A future Conservative government would spend up to £10m of its crime prevention budget on funding youth engagement projects in the most deprived areas of Britain, according to Chris Grayling, the shadow home secretary.
Speaking at an event hosted by think tank the Centre for Social Justice yesterday, at which party leader David Cameron also spoke about the Conservatives' ‘big society' agenda, Grayling said the criminal justice system alone could not solve the problems of violent crime and anti-social behaviour.
"The Government can't cut crime on its own," he said. "People need to improve their communities."
Former EastEnders actor Brooke Kinsella, whose brother was stabbed to death in 2008 and who is a trustee of the anti-knife crime charity the Ben Kinsella Trust, will help choose which projects to fund.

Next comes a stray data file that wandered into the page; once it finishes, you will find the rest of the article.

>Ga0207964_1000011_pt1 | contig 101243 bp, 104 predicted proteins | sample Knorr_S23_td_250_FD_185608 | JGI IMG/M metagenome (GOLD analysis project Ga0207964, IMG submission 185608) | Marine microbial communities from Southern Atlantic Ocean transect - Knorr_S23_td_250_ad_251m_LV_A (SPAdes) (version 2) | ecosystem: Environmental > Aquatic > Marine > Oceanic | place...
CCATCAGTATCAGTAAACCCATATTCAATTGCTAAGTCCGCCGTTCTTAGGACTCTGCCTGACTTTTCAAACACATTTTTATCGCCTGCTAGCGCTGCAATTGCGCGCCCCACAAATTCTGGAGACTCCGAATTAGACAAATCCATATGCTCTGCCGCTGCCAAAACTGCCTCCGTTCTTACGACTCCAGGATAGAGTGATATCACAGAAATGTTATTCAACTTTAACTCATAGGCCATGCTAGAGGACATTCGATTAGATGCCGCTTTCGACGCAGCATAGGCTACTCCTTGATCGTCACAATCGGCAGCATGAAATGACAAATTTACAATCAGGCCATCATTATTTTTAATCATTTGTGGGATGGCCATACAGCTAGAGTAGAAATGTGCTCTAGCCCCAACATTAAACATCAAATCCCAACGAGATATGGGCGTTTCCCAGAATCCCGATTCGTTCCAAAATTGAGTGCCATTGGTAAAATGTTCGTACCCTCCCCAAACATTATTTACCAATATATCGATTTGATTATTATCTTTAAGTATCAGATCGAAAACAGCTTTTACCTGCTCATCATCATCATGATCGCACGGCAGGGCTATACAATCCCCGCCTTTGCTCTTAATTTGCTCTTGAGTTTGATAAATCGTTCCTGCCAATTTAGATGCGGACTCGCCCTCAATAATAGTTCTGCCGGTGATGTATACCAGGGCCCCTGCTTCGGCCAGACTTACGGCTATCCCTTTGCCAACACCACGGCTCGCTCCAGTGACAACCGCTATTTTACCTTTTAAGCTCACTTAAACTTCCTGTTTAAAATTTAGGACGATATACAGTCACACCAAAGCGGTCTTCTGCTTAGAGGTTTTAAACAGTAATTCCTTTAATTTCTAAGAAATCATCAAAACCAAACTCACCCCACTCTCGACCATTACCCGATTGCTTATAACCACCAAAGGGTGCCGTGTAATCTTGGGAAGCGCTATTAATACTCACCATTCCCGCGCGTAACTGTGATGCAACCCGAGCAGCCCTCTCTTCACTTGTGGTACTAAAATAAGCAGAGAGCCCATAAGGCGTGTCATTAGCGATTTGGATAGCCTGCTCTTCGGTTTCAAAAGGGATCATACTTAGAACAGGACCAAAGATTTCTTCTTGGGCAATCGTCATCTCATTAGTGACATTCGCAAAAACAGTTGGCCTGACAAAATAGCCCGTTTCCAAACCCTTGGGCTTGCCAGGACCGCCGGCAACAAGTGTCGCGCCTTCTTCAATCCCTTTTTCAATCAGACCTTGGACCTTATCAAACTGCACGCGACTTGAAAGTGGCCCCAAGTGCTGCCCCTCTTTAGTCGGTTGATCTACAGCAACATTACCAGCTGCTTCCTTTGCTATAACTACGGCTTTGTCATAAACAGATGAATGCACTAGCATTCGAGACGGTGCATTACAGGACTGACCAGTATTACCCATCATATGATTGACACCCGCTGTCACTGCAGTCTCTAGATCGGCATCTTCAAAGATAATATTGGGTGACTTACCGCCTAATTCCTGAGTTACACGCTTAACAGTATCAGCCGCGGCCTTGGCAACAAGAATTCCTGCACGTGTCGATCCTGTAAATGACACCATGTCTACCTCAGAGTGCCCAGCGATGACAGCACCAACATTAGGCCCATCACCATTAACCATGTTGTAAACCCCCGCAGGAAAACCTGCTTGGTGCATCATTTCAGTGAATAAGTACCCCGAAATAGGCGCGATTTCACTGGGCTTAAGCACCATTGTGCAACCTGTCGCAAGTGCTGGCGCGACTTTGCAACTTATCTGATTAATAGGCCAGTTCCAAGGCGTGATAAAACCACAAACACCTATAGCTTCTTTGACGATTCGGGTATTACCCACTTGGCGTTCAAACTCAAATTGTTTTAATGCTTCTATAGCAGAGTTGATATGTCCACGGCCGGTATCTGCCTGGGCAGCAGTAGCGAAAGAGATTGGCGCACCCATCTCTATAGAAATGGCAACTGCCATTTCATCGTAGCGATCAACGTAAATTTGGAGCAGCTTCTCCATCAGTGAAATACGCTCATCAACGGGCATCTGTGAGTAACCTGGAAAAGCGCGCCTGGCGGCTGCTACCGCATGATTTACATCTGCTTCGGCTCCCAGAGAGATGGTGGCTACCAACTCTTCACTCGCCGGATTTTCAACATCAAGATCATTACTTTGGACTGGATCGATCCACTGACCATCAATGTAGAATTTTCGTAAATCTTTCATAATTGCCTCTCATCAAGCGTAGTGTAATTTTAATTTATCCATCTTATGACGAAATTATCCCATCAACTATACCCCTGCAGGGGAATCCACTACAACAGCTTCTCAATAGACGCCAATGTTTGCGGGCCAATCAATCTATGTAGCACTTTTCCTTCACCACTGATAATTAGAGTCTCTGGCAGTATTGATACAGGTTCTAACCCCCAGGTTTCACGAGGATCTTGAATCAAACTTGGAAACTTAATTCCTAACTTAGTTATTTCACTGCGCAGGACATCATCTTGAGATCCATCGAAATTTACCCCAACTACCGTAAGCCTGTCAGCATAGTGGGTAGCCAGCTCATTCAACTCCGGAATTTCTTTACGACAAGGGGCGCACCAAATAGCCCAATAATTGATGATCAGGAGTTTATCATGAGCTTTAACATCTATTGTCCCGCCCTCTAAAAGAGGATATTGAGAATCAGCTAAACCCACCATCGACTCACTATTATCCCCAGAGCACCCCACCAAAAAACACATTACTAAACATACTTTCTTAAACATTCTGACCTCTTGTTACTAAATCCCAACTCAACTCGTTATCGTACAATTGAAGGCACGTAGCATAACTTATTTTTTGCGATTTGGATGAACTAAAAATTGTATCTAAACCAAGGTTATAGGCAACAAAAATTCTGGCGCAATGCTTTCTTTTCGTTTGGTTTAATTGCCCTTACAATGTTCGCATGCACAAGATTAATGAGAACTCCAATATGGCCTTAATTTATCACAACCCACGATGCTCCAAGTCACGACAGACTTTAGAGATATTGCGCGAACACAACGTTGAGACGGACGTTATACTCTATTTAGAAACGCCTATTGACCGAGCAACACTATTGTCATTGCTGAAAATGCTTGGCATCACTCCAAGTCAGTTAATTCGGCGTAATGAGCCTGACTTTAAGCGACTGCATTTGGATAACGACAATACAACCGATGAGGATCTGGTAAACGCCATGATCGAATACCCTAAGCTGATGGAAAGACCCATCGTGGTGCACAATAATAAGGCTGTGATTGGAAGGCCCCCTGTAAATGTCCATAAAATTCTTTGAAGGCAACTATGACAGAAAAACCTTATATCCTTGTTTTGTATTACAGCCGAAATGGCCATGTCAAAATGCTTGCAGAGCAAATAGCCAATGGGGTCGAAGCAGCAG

"Brooke will head a small group identifying local projects that should receive stable central funding," said a Conservative Party spokeswoman after the event. "The extra money required for her group will be between £5m and £10m and will come from the Home Office's existing crime prevention budget."
The spokeswoman said she was unable to provide details of what criteria an organisation would have to meet in order to receive funding.
At the event, Cameron said a Tory government would use "conservative means" to reach "progressive ends".
"The state is making our broken society worse, not better," he said. "It has taken away from people the desire to do things for themselves and their neighbours."